The late Rev. Hugh Stowell Brown of Manchester, at a public meeting, related an incident which very touchingly illustrates this hymn of Cowper's: "God moves in a mysterious way." One of the Lancashire mill-owners, who had struggled to keep his hands employed during the cotton famine, arising from the American war in 1865, at last found it impossible to proceed; and calling his workpeople together, told them he would be compelled, after the usual notice, to close his mills. The news was received with sadness and sympathy. To them it meant privation and suffering, to him it might be ruin. None cared to speak in reply; when suddenly rose the voice of song from one of the girls, who was a Sunday school teacher, and who, feeling it to be an occasion requiring Divine help and guidance, gave out the verse of Cowper's hymn:

Ye fearful saints, fresh courage take,

The clouds you so much dread

Are big with mercy, and shall break

In blessings on your head.

All the mill hands joined in singing the verse, amidst deep emotion.
Matthew Arnold's description of God used to be "A power not ourselves which makes for righteousness." We need not have so vague a thought of God as that, but God is a Power, not ourselves, making for righteousness; and he who heartily thrusts himself into the sweep of this current will be surely borne on by it, as a river bears a ship, into the success of righteousness.

I. HEZEKIAH AVAILED HIMSELF OF THE FORCE OF THE DIVINE RIGHTEOUSNESS WORKING IN THE WORLD, AND SO STRUCK THE SECRET OF A SUCCESSFUL LIFE, BY A DISTINCT CHOICE OF GOD. "But he clave unto the Lord." And he did it notwithstanding all sorts of oppositions. His father, Ahaz, was one of the worst kings who ever sat upon the throne of Judah. Hezekiah's heredity was against him. Oriental and degrading idolatry was the atmosphere enwrapping his earlier years. His father's court was abominably corrupt. But "he clave unto the Lord." The first step in a genuinely successful life is Hezekiah's step — a distinct, self-surrendering, irreversible choice of God in the face of whatever oppositions.

II. Hezekiah CARRIED OUT HIS DECISION. Having decided to cleave to the Lord, he kept cleaving to Him by constant action according to his decision (2 Chronicles 29., 30.). Having come to the throne, he immediately begins to rule in the fashion a man cleaving to the Lord should. In every way he ranged his influence on the Lord's side. There was no waiting in Hezekiah; no putting off to a more politic or convenient season. What action his decision for God called for, that action got quickly begun.

III. Hezekiah maintained UNWAVERING TRUST IN THE LORD TO WHOM HE CLAVE. Read the account of Hezekiah's trust in the crisis of the Sennacherib invasion (Isaiah 36., 37.). And the Lord to whom he clave honoured his trust. To be. sure Hezekiah made some slips. But it is no wonder the Lord to whom he clave brought him to such shiningly successful end as this.

(W. Hoyt, D. D.)

We may follow out the metaphor of the word in many illustrations. For instance, here is a strong prop, and here is the trailing, lithe feebleness of the vine. Gather up the leaves that are creeping all along the ground, and coil them around that support, and up they go straight towards the heavens. Here is a limpet, in some pond or other, left by the tide, and it has relaxed its grasp a little. Touch it with your finger, and it grips fast to the rock, and you will want a hammer before you can dislodge it. There is a traveller groping along some narrow, broken path, where the chamois would tread cautiously, his guide in front of him. His head reels, and his limbs tremble, and he is all but over, but he grasps the strong hand of the man in front of him, or lashes himself to him by the rope, and he can walk steadily.

(A. Maclaren, D. D.)

I have seen a heavy piece of solid iron hanging on another not welded, not linked, not glued to the spot; and yet it cleaved with such tenacity as to bear not only its own weight, but mine, too, if I chose to seize and hang upon it. A wire charged with an electric current is in contact with its mass, and hence its adhesion. But cut that wire through, or remove it by a hair's-breadth, and the piece drops dead to the ground, like any other unsupported weight. A stream of life from the Lord, brought into contact with a human spirit, keeps the spirit cleaving to the Lord so firmly, that no power on earth or hell can wrench the two asunder. From Christ the mysterious life-stream flows, through the being of a disciple it spreads, and to the Lord it returns again. In that circle the feeblest Christian is held safely; but if the circle be broken the dependent spirit instantly drops off.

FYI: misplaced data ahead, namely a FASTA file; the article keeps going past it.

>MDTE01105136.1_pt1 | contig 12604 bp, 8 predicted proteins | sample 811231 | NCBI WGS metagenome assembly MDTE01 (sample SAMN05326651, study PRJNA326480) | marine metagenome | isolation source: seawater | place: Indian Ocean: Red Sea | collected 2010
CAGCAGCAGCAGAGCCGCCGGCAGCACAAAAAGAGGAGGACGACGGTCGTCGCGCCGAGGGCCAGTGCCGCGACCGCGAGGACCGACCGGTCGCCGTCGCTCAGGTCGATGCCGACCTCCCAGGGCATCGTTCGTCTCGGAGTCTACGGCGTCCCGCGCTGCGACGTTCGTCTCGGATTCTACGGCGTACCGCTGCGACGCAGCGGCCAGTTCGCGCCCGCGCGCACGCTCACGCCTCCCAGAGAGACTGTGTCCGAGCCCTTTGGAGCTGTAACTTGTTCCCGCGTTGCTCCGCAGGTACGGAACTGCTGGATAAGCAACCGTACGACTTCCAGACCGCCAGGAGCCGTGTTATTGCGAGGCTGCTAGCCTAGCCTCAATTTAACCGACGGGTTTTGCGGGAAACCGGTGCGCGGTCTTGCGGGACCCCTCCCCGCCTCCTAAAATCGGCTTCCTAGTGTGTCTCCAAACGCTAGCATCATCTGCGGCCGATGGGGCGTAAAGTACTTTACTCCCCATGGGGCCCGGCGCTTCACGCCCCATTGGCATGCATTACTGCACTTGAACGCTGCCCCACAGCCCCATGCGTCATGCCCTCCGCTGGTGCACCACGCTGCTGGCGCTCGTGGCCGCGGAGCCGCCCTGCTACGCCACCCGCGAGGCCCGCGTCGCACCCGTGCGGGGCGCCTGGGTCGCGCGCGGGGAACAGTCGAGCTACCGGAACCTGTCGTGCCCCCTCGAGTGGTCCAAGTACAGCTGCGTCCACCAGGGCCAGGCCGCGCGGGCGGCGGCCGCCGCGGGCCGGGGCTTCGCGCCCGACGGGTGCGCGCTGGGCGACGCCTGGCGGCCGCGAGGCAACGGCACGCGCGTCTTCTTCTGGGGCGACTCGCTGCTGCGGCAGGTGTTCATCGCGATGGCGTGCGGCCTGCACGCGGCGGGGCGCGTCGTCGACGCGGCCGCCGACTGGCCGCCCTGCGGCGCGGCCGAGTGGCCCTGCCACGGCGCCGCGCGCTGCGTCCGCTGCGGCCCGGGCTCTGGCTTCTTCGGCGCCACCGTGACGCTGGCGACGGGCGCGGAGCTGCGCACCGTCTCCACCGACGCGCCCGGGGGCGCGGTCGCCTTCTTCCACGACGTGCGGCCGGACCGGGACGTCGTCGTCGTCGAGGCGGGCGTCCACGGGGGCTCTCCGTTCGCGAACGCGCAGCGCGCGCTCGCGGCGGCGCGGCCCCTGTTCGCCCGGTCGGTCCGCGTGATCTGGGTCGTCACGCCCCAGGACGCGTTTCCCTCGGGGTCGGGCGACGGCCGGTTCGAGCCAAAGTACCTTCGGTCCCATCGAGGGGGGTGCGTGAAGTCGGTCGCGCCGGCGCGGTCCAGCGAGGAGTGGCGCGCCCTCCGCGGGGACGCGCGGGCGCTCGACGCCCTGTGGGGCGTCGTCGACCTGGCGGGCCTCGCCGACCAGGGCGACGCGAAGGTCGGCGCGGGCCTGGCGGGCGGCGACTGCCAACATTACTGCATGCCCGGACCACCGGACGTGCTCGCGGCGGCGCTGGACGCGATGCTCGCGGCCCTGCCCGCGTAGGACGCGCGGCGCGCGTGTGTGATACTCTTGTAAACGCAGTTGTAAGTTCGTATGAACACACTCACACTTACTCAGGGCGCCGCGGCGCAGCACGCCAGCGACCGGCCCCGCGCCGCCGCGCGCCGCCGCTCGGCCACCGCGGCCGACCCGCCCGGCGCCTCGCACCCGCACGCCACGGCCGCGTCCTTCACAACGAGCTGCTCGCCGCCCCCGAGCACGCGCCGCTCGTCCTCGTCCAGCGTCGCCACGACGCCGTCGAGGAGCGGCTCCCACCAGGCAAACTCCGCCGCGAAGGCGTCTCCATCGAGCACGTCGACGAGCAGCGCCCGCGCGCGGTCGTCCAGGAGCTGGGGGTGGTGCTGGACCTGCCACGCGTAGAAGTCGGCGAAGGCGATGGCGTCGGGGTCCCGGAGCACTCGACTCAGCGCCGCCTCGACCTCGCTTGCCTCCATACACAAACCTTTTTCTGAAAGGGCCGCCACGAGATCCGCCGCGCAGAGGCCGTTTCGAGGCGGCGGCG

(W. Arnot.)

The Rev. F. B. Meyer remarked that he wanted to be merely their bigger brother — no shadow of "D.D.'s" between — only a little older, for he was within a week of his 57th year. He continued: "We who live in this part of London are very proud of our electric tramcars. They run heavily and swiftly. When in my own massive church (Christ Church, Westminster) I feel a tremor as they pass. I was riding in one with great composure the other day. It was five o'clock in the afternoon, and, looking out, I noticed on the left-hand side a young working-man, evidently on his way back from his day's toil, his kit on his shoulder, riding on a bicycle of a very antiquated character, without tyres, and wobbling backwards and forwards. Presently the ticketcollector went on top, and the young fellow saw his chance. He sidled his bicycle against the swift, steady tram, caught the iron rail, and at once began to move along with a velocity and smoothness that startled the bicycle itself. It was beautiful to see how the massive strength of that huge tram was connected with the bicycle by a touch. Presently we came to a curve and the man swept with it. As the tram went round the curve the bicycle went too. And I said in my heart, to Christ, 'Lord, I have had a good deal of the wobbling motion about my life, but from to-day I want to link myself for evermore with Thy mighty redemptive movement, that Thou and I may sweep on together'"

The eye by gazing into the day becomes more recipient of more light; the spirit cleaves closer to a Christ, more fully apprehended and more deeply loved; the whole being, like a plant reaching up to the sunlight, grows by its yearning towards the light, and by the light towards which it strains — lifts a stronger stem, and spreads a broader leaf, and opens into immortal flowers, tinted by the sunlight with its own colours.

(A. Maclaren, D. D.)